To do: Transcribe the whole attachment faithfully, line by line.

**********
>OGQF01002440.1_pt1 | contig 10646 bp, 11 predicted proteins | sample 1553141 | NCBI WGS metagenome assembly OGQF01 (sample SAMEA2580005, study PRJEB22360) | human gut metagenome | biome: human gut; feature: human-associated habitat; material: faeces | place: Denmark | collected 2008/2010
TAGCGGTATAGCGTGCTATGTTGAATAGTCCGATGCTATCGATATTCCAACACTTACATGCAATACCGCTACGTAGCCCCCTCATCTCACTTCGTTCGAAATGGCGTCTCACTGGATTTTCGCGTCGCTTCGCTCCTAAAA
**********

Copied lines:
>OGQF01002440.1_pt1 | contig 10646 bp, 11 predicted proteins | sample 1553141 | NCBI WGS metagenome assembly OGQF01 (sample SAMEA2580005, study PRJEB22360) | human gut metagenome | biome: human gut; feature: human-associated habitat; material: faeces | place: Denmark | collected 2008/2010
TAGCGGTATAGCGTGCTATGTTGAATAGTCCGATGCTATCGATATTCCAACACTTACATGCAATACCGCTACGTAGCCCCCTCATCTCACTTCGTTCGAAATGGCGTCTCACTGGATTTTCGCGTCGCTTCGCTCCTAAAA